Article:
So by the two best objective ranking systems the Horizon is 3rd and 4th best out of 4. You can make an argument that the Horizon is better than the WCC, and maybe even the Colonial (although definitely not the WAC), but again - what's the point? It's completely irrelevant which order I put the conference previews out in. My ranking didn't stop me from listing Wright State as a possible at-large team, give me a break.

Anonymous said...

I think your classification of mid-major conferences is correct. We all know what a mid-major is even if there is no empirical definition. Ask 100 people what Horizon is and at least 99 will say mid-major. Mostly it has to do with the recognition level of the member schools, the overall amount of year-to-year investment in athletic programs and whether or not there is D-IA football. Some conferences like Big East are tougher to classify but most accept them as major. Atlantic 10 belongs in mid-major category. I've been a mid-major fan my whole life - no reason to get so bent out of shape about it. Trying to redefine reality may be covering up for other insecurities in life.

Anonymous said...

Whoops, just realized these are the "small conferences." I guess you are on your own defending that one. But honestly my conference is in here too - who gives a damn.

Jeff said...

Actually, if you asked 100 people what the Horizon Conference is, 99 wouldn't be able to name one team in it. If you spotted them Butler, they'd most likely say, "Oh, so is that the conference with Winthrop and Davidson?" I've actually had this conversation with professed college basketball fans at college basketball games.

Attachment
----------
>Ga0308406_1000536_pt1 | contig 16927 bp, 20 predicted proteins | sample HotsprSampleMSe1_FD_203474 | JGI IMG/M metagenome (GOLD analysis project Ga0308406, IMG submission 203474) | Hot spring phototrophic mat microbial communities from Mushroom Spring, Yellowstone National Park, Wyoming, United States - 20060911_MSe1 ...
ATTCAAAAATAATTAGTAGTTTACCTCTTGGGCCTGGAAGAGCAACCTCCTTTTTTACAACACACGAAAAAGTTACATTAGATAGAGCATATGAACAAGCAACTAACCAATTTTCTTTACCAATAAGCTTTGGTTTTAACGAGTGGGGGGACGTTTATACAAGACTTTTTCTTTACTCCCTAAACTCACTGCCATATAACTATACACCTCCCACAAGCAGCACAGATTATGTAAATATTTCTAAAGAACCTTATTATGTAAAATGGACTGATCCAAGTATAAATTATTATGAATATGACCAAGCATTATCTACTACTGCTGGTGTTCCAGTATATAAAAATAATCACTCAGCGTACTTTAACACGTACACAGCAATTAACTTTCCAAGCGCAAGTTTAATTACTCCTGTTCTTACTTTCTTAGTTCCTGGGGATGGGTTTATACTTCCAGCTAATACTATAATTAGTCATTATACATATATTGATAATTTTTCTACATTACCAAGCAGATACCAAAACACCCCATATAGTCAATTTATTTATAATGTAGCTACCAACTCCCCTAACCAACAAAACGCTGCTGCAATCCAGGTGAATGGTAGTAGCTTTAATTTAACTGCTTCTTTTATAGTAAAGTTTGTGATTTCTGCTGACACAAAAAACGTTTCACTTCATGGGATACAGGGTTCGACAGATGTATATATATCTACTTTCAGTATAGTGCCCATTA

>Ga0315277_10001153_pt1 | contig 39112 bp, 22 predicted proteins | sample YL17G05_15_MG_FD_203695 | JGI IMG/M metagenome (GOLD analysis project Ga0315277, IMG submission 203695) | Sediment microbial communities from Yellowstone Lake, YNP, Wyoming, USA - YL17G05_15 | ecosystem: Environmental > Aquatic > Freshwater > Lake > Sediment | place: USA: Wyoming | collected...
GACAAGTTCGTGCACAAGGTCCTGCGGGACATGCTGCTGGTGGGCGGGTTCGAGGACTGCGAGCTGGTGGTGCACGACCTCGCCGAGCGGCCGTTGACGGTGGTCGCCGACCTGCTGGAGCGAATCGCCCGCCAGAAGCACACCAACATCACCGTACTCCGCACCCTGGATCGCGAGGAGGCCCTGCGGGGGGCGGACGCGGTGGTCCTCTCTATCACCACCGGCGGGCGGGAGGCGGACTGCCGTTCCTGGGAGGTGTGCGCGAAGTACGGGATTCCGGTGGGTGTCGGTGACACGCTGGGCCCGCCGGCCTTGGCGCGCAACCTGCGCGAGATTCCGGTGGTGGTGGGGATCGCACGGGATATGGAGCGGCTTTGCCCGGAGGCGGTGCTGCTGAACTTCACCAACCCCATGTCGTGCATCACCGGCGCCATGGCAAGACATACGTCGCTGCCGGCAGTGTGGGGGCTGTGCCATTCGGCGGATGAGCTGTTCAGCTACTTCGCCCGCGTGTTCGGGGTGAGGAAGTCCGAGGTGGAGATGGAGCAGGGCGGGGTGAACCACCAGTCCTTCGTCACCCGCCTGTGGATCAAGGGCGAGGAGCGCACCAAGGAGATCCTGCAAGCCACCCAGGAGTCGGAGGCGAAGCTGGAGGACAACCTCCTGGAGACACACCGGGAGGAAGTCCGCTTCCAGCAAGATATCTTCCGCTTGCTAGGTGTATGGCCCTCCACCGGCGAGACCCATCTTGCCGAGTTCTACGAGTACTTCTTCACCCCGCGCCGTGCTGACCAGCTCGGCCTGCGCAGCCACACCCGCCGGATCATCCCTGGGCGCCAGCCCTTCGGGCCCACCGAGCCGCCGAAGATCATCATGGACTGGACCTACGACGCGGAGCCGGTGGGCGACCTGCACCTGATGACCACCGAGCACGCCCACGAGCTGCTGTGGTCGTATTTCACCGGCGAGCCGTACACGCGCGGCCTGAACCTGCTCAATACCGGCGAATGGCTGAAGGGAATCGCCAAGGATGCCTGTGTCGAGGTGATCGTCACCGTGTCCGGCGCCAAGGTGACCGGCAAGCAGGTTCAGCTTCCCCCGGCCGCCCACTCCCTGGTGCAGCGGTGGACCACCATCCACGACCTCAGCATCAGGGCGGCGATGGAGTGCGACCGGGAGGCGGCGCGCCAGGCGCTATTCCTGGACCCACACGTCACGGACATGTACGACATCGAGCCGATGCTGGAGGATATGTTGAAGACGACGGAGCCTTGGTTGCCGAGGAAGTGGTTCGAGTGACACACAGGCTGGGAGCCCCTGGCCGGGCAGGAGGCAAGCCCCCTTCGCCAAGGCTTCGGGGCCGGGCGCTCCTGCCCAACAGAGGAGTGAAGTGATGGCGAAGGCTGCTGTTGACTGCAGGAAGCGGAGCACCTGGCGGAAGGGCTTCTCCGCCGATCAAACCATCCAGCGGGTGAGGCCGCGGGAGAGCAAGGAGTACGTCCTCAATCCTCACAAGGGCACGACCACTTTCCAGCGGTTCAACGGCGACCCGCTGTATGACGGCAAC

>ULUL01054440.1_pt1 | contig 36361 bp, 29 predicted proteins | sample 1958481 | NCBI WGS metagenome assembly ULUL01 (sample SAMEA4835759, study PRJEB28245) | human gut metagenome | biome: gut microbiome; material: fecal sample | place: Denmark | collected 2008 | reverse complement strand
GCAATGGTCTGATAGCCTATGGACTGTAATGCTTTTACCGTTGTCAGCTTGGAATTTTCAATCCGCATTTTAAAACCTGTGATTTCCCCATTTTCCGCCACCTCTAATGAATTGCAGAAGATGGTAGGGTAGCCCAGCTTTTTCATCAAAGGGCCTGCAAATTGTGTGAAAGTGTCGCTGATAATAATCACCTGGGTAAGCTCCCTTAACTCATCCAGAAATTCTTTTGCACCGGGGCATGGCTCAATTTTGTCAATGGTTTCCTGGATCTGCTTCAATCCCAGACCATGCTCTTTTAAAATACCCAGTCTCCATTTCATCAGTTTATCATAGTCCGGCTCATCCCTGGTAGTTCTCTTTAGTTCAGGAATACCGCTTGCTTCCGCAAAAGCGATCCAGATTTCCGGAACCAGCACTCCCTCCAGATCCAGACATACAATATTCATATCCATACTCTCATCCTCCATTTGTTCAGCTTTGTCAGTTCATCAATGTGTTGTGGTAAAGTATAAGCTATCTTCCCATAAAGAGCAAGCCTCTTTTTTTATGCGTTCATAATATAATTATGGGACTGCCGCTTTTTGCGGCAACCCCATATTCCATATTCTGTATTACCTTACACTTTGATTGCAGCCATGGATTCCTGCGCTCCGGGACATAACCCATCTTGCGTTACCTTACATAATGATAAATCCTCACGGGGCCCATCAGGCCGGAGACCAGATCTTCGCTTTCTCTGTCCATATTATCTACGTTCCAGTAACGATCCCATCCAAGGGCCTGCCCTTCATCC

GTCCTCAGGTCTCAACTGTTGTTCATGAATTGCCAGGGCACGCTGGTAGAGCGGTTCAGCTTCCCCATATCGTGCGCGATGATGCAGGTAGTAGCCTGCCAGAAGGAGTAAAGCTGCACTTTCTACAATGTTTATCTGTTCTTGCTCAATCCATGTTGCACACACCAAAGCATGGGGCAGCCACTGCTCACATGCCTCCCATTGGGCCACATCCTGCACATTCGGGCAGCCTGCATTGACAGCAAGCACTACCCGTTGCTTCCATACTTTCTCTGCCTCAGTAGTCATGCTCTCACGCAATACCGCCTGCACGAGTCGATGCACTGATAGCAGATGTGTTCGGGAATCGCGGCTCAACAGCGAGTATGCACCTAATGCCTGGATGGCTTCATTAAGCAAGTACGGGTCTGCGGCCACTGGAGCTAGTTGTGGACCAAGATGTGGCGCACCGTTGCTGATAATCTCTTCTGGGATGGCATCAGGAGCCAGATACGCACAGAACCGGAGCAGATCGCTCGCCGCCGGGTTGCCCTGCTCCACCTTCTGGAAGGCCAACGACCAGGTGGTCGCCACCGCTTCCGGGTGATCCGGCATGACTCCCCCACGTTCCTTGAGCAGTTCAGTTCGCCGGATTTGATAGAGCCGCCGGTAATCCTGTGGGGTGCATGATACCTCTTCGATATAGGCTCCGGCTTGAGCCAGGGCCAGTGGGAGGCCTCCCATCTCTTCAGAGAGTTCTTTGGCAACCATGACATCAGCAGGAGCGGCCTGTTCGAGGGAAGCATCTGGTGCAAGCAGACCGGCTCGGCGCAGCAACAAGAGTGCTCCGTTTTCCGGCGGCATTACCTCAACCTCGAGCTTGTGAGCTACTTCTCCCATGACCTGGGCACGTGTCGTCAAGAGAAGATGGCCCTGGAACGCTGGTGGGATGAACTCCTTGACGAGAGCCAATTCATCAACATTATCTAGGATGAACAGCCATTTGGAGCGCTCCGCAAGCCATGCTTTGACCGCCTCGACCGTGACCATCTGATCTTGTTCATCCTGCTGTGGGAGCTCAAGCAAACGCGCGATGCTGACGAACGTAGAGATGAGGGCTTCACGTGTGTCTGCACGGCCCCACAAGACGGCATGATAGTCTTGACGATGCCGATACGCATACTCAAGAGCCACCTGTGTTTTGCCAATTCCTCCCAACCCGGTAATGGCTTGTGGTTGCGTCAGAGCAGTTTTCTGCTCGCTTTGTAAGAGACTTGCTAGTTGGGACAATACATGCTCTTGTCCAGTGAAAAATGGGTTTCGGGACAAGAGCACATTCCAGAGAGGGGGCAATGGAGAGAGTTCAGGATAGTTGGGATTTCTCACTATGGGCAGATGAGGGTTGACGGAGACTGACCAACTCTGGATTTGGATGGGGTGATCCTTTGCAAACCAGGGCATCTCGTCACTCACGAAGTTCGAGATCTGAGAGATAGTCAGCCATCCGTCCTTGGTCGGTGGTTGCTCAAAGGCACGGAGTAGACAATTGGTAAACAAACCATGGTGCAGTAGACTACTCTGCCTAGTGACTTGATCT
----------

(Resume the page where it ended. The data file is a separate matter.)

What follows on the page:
My definition of Major Conferences was simple: The 6 BCS conferences. There's no way anyone can disagree with the fact that those six conferences are on a different playing field than every other conference.

As for the Mid-Majors - as I keep repeating - I just arbitrarily had to set the bar somewhere. The Horizon is probably the best conference that I labeled as "Small", and maybe they'll eventually get the Mid Major label from me. But as I've shown statistically, over the last few years they have underperformed every other conference that I have labeled as Mid-Major.

And - I feel like I'm repeating myself on this one as well - the labeling of the conferences is COMPLETELY IRRELEVANT. This website is for predicting the bracket in March. That bracket doesn't care how conferences are labeled. I judge teams on their individual merits, just like the selection committee does.

Anonymous said...

Don't count out the Purple Eagles of Niagara. The TWO returning starters are Conference Player of the Year Charone Fisher and MAAC Tournament MVP and Freshman of the year Tyrone Lewis. Also, I frequently play intramural hoops at Detroit, and I concur that the Horizon League is a "small conference"